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Post By
bd2999

Member Since: Sat May 17, 2008
Posts: 15,475
In Reply To
bd2999

Member Since: Sat May 17, 2008
Posts: 15,475
Subj: I guess a second piece of advice...
Posted: Fri Feb 09, 2018 at 08:05:11 am EST (Viewed 206 times)
Reply Subj: Re: Investing in stock
Posted: Thu Feb 08, 2018 at 03:48:20 pm EST (Viewed 264 times)

Previous Post

When I first started looked I sort of fell into the world of it through the internet. Reading articles and the like.

https://www.thebalance.com/the-complete-beginner-s-guide-to-investing-in-stock-358114

That was one I found after the fact, or an older version of it that gives a heads up.

It really depends on your goals more than anything and what you already have put away for security and the like. Do you have a 401k, looking to put in an IRA or just an account to grow and have a bit more put away doing things?

I do recommend looking into Vanguard or similar companies indexed funds more than individual stock trading. They perform much better and have lower fees. Vanguard started it, but there are others doing it now.

They are good for retirement accounts, but they have a few other investment types that help with regards to just growing wealth. I think they are called Life Strategy mutual funds, they are different blends of stocks and bond index funds that attempt to be an all in one portfolio.

I have had good experience with Vanguard.


I will say a caution though, diversifying income is a good goal or having your money do more for you. Getting rich (not saying you are going for that) is difficult and is more about luck and timing than anything. If you are just getting into it, and the market behaves to historical norms, than the indexed funds will outperform individually managed funds and get about a 7% return on average (hopefully per year) and you do not lose much to fees.

You will pay taxes on investments but generally they are not too bad unless you have large numbers. And when withrdrawn, the longer you have the money in the market the lower the rate you pay on things anyway.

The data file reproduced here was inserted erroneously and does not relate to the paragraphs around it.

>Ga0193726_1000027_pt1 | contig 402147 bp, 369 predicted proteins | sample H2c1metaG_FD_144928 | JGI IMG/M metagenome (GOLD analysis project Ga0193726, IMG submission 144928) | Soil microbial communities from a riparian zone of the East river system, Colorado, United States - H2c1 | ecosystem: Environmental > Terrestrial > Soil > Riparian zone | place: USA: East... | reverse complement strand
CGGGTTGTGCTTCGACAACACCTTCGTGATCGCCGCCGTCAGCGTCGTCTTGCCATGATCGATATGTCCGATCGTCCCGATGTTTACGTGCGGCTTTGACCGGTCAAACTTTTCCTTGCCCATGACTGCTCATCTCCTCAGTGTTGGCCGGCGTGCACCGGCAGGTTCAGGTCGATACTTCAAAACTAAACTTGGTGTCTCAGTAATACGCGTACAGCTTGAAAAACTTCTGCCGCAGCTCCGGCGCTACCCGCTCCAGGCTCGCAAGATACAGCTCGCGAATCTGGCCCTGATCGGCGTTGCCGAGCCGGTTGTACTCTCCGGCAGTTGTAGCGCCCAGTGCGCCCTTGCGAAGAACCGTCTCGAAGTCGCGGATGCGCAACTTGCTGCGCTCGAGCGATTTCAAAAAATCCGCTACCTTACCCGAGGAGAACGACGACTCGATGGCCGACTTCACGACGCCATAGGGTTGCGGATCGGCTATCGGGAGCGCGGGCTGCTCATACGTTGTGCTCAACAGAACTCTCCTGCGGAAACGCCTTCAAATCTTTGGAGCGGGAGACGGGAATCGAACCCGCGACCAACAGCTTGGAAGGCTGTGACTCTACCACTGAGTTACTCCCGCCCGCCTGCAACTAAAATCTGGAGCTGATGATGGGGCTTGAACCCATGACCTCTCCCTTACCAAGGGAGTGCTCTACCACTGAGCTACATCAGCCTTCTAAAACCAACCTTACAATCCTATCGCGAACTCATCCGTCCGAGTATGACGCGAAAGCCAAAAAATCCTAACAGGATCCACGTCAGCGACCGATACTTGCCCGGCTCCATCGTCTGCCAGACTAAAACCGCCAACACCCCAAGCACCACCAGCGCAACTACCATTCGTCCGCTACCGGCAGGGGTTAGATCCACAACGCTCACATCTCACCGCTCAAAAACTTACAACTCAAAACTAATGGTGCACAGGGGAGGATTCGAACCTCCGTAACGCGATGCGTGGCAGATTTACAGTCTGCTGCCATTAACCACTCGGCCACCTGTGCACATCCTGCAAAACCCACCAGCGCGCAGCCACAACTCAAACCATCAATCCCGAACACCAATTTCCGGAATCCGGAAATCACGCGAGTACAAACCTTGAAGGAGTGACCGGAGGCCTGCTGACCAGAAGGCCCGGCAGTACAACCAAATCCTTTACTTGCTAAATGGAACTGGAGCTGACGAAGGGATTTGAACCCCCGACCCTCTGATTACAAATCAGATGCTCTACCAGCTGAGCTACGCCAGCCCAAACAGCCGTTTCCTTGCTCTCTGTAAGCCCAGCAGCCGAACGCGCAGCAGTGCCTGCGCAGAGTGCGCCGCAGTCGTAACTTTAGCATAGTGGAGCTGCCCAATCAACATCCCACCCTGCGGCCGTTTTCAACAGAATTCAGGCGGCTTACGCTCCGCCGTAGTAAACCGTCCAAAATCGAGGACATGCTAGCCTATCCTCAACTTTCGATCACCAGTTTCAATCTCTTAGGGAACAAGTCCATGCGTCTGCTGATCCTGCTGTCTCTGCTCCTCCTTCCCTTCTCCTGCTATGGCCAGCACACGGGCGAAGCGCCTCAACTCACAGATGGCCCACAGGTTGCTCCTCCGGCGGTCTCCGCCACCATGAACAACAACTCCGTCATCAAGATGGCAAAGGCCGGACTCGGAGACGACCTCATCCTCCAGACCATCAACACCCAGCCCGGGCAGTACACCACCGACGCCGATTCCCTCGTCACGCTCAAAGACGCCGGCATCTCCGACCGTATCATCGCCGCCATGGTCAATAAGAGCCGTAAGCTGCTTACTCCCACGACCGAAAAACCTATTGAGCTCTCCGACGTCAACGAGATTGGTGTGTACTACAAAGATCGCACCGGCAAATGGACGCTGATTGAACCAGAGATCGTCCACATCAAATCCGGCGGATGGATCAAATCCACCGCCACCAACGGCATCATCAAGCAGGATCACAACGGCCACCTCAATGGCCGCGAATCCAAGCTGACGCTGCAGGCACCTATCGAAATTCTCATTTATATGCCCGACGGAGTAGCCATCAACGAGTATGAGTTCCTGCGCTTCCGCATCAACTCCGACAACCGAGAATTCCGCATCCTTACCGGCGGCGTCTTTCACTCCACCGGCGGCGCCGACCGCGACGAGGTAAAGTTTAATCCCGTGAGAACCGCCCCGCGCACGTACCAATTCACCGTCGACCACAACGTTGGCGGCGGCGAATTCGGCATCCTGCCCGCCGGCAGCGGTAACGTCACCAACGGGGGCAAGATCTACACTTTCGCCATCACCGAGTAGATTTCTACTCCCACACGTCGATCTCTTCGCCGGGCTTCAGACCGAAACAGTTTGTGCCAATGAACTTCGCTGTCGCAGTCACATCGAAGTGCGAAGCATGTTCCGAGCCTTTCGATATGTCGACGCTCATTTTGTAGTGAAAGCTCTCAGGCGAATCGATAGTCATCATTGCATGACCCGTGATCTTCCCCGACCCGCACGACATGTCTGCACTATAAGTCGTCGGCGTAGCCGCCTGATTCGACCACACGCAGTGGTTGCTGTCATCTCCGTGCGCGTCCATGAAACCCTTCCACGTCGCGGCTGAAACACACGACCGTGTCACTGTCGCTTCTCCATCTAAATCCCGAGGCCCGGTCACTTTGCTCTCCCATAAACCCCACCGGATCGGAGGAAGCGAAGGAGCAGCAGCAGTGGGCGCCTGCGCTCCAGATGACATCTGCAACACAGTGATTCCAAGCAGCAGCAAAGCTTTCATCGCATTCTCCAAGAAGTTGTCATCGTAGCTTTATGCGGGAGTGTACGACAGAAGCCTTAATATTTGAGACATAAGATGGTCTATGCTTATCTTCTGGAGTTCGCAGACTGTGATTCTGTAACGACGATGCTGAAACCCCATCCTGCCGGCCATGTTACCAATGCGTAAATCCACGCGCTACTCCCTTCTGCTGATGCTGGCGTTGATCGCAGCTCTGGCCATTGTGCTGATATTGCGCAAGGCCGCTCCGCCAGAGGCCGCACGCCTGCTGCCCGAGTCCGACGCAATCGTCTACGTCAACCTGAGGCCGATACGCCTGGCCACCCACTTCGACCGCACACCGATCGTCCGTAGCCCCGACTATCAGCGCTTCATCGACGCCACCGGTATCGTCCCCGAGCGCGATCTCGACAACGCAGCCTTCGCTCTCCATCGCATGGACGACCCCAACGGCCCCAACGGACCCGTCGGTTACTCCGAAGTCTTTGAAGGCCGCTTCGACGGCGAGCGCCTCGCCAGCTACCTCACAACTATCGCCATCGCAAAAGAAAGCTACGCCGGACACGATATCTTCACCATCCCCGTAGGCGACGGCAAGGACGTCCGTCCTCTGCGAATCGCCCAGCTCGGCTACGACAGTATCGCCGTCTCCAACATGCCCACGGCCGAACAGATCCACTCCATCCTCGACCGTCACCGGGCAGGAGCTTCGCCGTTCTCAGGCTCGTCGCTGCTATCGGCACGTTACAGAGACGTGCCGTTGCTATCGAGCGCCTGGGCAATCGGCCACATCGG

Also keep in mind that many funds have an account minimum. Say $1 to 5k depending on what we are talking about.


I would strongly recommend indexed funds, particularly if you are planning on having the account for five or so years. There are some that even specialize in dividends. At the start they just sort of feed in but if you have enough money invested than you could eventually get some nice checks from those sources. Although being patient is key, unless you have a fair bit of money upfront.

would be to start now or ASAP. Regardless of what your in goal is, the longer the money is invested the more it will grow and get the benefits of compounding interest.

It is the whole basis of the retirement system. But even if you are just looking for wealth growth, the longer it sits the better.

And I think I said it, but patience is key. Depending on your goals and time frame than leave the money in there. If you are younger than riding out bad turns in the market is advisable to pulling it and taking a loss. And putting money in consistently, say each month or paycheck, helps to average out buying high one month or year and low the following.

Think of it as a long game more than anything else. By all means keep an eye on things and if you do not like how things look after a period than maybe look into other types of investments (although Indexed funds get around that mostly).

If you are interested in making some money in more risky ways than you can invest in individual stocks or higher risk mutual funds but I would only do that once you have other investment avenues and emergency savings under control.




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